334.334 R 33/1

The Secretary of State to the Chargé in Paraguay (Southworth)

[No. 290]

Sir: Referring to the Department’s instruction No. 276, dated January 27, 1925,3 in regard to the so-called “Paraguayan Jewels”, there is enclosed for your information a copy of a despatch, No. 395, dated March 9, 1925, from the Legation at Montevideo,3 together with its enclosures, which you will note contain a complete inventory, with photographs, of the property referred to.

The Department believes that it would be extremely difficult, if not impossible, for any living claimants to identify satisfactorily many of the articles contained in the box, which is now at Montevideo. It is therefore believed that the most satisfactory disposition of this property would be to deliver it to the Paraguayan Government, without any responsibility on the part of this Government, in order that the articles maybe disposed of in any manner which seems to them proper.

For your information it may be stated that on December 30, 1887, the Department instructed Mr. Bacon, Chargé d’Affaires at Montevideo,3 to deliver to the Paraguayan Government all of these articles which were then in the possession of this Department, “with a distinct disclaimer of any responsibility”. The box, which was then in the Department, was accordingly sent to Montevideo, but, due to the discrepancy between the inventory which had been made by the Brazilian Government in 1871 and the inventory made by the Department in 1884, the Paraguayan Government refused to accept the delivery of the box and its contents. This information was conveyed to the Department as an enclosure to despatch No. 71 of October 29, 1895, from the Legation at Montevideo.3 In view of this fact the Department decided to make an effort to return the property to such individual claimants as might be able to establish their right to any of the articles. It was also proposed that if a claim for property be established to articles included in the Brazilian inventory of 1871, but not included in the Department’s inventory of 1884, Congress would be requested to appropriate a sum of money for the indemnification of the claimants. However, no claimant was able to trace his individual property through the various vicissitudes which the box encountered. It is believed by the Department that it would be virtually impossible for any claimant to do so. It may also be noted that possible claimants have had an opportunity to study the inventories of 1871 and 1884 and would thus be in a position to file claims based solely on the descriptions contained in those inventories, thereby opening a fertile [Page 670] field for fraud. While it might be possible, on the basis of the inventory which is enclosed herewith, to distribute certain articles to bona fide claimants who could identify the objects claimed to your satisfaction, it is obvious that numerous articles could not be so identified and the distribution of this remainder would still present an unsettled problem.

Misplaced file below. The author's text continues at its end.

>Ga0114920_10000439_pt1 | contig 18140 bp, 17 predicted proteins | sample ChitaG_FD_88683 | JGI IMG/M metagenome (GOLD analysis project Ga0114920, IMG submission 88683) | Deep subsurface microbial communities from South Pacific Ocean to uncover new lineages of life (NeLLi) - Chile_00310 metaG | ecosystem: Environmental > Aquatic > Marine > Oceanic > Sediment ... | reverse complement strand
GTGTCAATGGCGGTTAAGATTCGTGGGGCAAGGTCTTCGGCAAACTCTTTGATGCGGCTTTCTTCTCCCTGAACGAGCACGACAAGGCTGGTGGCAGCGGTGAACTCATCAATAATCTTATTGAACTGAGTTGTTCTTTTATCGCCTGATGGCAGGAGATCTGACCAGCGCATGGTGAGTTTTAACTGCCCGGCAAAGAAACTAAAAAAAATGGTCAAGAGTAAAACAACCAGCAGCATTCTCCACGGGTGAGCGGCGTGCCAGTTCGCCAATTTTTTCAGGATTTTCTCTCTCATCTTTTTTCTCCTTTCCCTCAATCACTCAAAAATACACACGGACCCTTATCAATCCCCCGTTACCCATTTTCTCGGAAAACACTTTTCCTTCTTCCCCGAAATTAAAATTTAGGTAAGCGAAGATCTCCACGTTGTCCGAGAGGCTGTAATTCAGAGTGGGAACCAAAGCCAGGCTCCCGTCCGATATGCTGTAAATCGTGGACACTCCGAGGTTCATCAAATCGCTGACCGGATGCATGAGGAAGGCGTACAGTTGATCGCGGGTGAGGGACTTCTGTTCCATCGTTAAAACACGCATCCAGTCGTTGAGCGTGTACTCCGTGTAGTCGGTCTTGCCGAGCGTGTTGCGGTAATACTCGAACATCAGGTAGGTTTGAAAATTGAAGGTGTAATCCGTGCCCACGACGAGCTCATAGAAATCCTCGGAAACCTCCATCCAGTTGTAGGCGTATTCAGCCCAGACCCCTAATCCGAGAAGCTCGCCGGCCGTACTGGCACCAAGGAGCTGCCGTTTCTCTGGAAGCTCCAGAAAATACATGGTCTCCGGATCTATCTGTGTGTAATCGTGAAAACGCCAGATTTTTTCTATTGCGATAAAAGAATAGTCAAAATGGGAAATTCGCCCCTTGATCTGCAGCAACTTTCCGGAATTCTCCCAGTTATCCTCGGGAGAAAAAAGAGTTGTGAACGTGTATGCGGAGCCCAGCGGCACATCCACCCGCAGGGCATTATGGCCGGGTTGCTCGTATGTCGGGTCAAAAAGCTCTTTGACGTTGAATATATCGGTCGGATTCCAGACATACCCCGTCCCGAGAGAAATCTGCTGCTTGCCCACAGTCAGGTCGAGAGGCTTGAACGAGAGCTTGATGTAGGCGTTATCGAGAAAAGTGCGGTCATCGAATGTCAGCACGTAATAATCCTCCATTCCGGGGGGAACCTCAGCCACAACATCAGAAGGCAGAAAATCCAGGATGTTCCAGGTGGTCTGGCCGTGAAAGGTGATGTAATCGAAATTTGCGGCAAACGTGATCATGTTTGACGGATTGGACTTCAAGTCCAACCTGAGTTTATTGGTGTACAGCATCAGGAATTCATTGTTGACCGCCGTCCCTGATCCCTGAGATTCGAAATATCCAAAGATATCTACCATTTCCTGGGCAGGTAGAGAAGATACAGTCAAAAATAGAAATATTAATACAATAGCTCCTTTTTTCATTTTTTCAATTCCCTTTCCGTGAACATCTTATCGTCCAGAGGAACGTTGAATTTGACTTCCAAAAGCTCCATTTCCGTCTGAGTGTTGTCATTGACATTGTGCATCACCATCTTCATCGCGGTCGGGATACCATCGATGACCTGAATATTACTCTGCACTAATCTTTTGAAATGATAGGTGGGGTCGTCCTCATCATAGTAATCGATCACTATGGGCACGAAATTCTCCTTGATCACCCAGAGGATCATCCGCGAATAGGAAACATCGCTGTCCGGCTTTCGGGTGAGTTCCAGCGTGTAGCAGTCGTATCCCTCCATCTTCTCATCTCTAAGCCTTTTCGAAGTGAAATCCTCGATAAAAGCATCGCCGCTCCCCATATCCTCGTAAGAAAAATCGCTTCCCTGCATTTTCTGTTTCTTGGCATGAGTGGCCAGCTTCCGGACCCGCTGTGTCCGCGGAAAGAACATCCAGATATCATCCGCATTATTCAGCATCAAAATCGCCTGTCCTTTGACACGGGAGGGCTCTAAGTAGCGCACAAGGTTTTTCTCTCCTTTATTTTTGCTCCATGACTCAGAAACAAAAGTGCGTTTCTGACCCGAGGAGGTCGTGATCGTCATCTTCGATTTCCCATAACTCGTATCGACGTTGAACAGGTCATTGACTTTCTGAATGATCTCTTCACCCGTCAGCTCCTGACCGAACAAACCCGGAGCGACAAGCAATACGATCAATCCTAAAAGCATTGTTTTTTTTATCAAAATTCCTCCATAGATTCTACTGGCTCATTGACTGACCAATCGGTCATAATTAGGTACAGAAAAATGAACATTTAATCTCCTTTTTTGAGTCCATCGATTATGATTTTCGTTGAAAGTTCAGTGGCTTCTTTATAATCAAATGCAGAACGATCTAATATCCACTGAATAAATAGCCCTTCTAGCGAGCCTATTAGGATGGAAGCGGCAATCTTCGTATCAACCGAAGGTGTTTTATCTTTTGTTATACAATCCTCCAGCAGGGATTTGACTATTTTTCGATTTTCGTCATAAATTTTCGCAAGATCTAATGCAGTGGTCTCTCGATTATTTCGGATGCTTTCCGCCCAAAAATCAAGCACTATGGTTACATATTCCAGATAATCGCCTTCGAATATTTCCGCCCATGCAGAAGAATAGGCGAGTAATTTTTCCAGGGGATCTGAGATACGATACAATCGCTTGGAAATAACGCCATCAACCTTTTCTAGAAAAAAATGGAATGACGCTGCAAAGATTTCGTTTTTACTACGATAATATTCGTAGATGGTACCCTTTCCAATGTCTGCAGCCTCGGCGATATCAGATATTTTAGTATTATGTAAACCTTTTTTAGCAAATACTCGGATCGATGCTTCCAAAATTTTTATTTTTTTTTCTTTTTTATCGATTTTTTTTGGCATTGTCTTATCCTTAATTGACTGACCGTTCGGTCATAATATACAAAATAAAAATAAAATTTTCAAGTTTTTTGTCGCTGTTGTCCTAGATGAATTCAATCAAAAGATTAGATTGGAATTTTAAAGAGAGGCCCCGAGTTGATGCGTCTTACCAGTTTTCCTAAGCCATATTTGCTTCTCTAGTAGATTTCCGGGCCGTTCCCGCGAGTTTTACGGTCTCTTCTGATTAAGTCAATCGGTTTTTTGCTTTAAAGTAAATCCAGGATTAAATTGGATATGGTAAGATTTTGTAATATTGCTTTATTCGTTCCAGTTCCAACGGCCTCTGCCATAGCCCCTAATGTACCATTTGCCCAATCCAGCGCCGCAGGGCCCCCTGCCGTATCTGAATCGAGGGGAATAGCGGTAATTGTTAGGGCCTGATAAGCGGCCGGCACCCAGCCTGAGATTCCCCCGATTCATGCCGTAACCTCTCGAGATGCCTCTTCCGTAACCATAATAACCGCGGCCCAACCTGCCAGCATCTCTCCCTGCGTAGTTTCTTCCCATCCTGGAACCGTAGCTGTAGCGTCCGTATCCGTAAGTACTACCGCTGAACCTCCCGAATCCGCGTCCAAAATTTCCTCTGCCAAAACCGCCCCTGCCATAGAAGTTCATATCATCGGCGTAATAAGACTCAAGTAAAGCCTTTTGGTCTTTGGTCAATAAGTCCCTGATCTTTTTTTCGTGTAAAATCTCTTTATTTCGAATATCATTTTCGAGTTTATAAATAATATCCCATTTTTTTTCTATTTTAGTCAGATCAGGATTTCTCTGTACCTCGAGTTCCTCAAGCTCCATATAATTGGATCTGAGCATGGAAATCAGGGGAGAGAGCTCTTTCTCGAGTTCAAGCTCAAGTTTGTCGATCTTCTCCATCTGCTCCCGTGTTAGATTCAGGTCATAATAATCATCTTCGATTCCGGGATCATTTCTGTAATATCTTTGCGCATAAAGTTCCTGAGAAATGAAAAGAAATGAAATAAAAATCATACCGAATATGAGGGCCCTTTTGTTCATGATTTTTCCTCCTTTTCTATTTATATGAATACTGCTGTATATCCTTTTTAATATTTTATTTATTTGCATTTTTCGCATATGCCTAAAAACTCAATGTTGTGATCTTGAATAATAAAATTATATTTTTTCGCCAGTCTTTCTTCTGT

You may, in your discretion, point out these difficulties to the Paraguayan Government in an effort to induce that Government to accept the box and contents as it now exists, and to discharge this Government of all responsibility in connection therewith. It might also be pointed out that in January, 1902, the Secretary of Foreign Affairs of Paraguay caused to be published in the Diario, the official paper of Paraguay, a notice to the effect that all claims relative to this property should be presented within ninety days of the date of the publication of the notice, or be thereafter barred. A copy of this notice was transmitted to the Department in despatch No. 517, dated February 5, 1902, from the Legation at Montevideo.5

If the Paraguayan Government should still refuse to accept the box, and its contents under the terms outlined above, you will communicate this fact to the Department with any suggestions for the disposal of the property which may occur to you. It may be added that you will of course take care to see that the enclosed inventory, and particularly the photographs, are kept strictly confidential in order that no fraudulent use of them might be made by possible claimants.

I am [etc.]

For the Secretary of State:
Joseph C. Grew
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